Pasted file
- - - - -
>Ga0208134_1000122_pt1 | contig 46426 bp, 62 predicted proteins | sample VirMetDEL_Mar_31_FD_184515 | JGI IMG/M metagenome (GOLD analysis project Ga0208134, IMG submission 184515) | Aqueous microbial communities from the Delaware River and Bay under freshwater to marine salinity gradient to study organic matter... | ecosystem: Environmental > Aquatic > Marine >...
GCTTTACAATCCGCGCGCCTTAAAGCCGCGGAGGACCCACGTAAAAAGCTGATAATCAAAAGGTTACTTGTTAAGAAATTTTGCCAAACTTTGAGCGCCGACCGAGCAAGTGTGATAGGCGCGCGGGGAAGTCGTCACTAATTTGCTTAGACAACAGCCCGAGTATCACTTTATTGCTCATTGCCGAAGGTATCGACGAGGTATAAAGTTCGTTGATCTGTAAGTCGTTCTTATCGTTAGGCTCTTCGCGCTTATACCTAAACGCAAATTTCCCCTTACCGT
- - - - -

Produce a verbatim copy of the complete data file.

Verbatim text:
>Ga0208134_1000122_pt1 | contig 46426 bp, 62 predicted proteins | sample VirMetDEL_Mar_31_FD_184515 | JGI IMG/M metagenome (GOLD analysis project Ga0208134, IMG submission 184515) | Aqueous microbial communities from the Delaware River and Bay under freshwater to marine salinity gradient to study organic matter... | ecosystem: Environmental > Aquatic > Marine >...
GCTTTACAATCCGCGCGCCTTAAAGCCGCGGAGGACCCACGTAAAAAGCTGATAATCAAAAGGTTACTTGTTAAGAAATTTTGCCAAACTTTGAGCGCCGACCGAGCAAGTGTGATAGGCGCGCGGGGAAGTCGTCACTAATTTGCTTAGACAACAGCCCGAGTATCACTTTATTGCTCATTGCCGAAGGTATCGACGAGGTATAAAGTTCGTTGATCTGTAAGTCGTTCTTATCGTTAGGCTCTTCGCGCTTATACCTAAACGCAAATTTCCCCTTACCGT